Confidentiality: No one but the primary researcher (Jason Reid) will have access to the information you submit to me. However, it is understood that portions of your contributions may end up in a book published by the University of Chicago Press and related scholarly works, such as conference papers, journal articles, and edited collections. Your submissions will be stored in a Word document on a password-protected hard-drive. The data you send to me will be kept for five years. If you so desire, you may review the information you sent me before the final product is sent out for publication.

Incentives to Participate You will not be paid to participate in this study.
Costs and/or Compensation for Participation: There are no costs associated with participation.

Voluntary Nature of Participation: Participation in this study is voluntary. Your choice of whether or not to participate will not influence your future relations with Ryerson University. If you decide to participate, you are free to withdraw your consent and to stop your participation at any time without penalty or loss of benefits to which you are allowed. At any particular point in the study, you may refuse to answer any particular question or stop participation altogether.

Questions about the Study: If you have any questions at any time about my research, please contact:
Jason Reid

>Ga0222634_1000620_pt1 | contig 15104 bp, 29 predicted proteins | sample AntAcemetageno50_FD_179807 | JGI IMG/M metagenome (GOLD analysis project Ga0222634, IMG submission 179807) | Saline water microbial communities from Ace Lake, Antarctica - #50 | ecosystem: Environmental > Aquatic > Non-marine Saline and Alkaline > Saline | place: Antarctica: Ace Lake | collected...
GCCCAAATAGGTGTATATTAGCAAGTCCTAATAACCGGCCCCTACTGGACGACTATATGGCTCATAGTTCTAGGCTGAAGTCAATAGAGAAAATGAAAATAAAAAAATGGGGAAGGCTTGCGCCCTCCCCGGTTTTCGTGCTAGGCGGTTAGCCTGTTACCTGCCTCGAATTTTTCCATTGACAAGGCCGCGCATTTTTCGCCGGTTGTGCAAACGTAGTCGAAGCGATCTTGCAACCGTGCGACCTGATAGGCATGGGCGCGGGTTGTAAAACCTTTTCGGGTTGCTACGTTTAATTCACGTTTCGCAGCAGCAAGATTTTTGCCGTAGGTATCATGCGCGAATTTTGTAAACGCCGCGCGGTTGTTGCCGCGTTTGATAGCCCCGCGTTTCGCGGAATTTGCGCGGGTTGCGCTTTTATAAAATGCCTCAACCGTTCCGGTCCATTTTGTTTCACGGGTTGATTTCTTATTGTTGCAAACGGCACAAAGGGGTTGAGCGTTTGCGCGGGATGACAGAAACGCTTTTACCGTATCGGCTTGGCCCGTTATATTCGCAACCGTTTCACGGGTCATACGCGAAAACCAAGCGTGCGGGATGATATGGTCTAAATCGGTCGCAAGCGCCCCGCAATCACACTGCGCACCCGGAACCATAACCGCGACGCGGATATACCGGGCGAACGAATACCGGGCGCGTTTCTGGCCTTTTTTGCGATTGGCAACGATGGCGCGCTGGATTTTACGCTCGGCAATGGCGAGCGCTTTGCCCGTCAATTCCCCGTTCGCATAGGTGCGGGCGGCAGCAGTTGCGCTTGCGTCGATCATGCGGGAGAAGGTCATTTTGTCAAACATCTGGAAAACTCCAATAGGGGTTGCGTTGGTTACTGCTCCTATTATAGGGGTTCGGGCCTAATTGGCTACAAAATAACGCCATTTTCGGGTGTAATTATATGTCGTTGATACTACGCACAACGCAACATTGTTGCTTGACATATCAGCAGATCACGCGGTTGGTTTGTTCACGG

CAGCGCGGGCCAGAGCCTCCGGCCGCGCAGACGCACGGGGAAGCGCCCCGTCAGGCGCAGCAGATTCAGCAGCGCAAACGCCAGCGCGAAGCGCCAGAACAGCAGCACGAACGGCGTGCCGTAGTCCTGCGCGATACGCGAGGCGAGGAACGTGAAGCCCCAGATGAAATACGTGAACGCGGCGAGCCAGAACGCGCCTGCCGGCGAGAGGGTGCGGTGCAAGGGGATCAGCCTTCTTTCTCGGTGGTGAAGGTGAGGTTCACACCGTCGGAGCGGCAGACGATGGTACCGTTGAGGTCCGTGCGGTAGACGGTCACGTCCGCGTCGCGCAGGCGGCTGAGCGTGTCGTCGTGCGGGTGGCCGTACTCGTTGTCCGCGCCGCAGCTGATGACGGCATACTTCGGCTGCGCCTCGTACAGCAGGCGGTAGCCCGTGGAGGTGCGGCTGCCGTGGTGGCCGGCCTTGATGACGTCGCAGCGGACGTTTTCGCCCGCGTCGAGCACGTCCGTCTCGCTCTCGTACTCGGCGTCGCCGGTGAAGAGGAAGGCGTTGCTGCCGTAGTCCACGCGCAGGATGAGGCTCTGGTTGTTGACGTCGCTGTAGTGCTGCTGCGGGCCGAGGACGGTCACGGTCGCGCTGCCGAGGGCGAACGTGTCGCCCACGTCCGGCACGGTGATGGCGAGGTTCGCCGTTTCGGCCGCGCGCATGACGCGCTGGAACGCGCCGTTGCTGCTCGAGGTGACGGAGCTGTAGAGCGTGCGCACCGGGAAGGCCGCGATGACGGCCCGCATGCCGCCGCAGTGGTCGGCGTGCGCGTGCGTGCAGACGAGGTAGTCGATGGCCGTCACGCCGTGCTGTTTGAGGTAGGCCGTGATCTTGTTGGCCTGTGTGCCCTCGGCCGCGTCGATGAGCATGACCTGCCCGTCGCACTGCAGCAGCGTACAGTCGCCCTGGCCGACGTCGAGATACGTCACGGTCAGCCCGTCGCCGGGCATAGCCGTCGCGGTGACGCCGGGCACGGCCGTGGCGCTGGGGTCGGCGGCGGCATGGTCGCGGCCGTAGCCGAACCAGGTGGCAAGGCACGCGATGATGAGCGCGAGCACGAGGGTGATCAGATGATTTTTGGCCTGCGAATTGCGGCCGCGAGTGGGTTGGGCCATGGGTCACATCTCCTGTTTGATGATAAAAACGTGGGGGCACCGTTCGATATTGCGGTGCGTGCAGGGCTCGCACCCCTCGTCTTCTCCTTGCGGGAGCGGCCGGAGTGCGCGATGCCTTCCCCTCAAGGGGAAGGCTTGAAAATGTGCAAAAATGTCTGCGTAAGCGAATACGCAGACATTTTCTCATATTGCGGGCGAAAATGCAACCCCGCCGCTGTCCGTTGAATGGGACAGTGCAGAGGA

jason dot reid at ryerson dot ca
416.979.5035

If you have questions regarding your rights as a human subject and participant in this study, you may contact the Ryerson University Research Ethics Board for information.
Research Ethics Board
c/o Office of the Vice President, Research and Innovation
Ryerson University
350 Victoria Street
Toronto, ON, Canada
M5B 2K3
416-979-5042
toni dot fletcher at ryerson dot ca

Written Consent
If you agree to the terms of this consent form, please express this to me in writing at:
jason dot reid at ryerson dot ca

If you would like to review the information you contribute to my project before it is submitted for publication, please make a note of this in the same email. Similarly, you should also note whether you’d prefer that I use your real name or an alias in any of the published material that comes about as a result of your submission/s.
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If all this sounds good to you, contact me at jason dot reid at ryerson dot ca and let me know that you agree to the terms. You can then send me your thoughts on your teen bedroom at any time.

Jason
 

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Long story short: if you'd like to help me out, send your thoughts to jason dot reid at ryerson.ca (lol). Sorry for all the hoop jumping, but academics have to make sure that our interview subjects know exactly what they're getting into.

Jason
 

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I'd love to help out. Unfortunately, my laptop computer suffered a traumatic demise, and I am using the old desktop. In other words, I cannot open up a PDF file.
Well, it appears that your old desktop computer has internet access. So then go to ADOBE.com and download and install their free .pdf reader. (Adobe Reader)
PDF reader, PDF viewer | Adobe Reader XI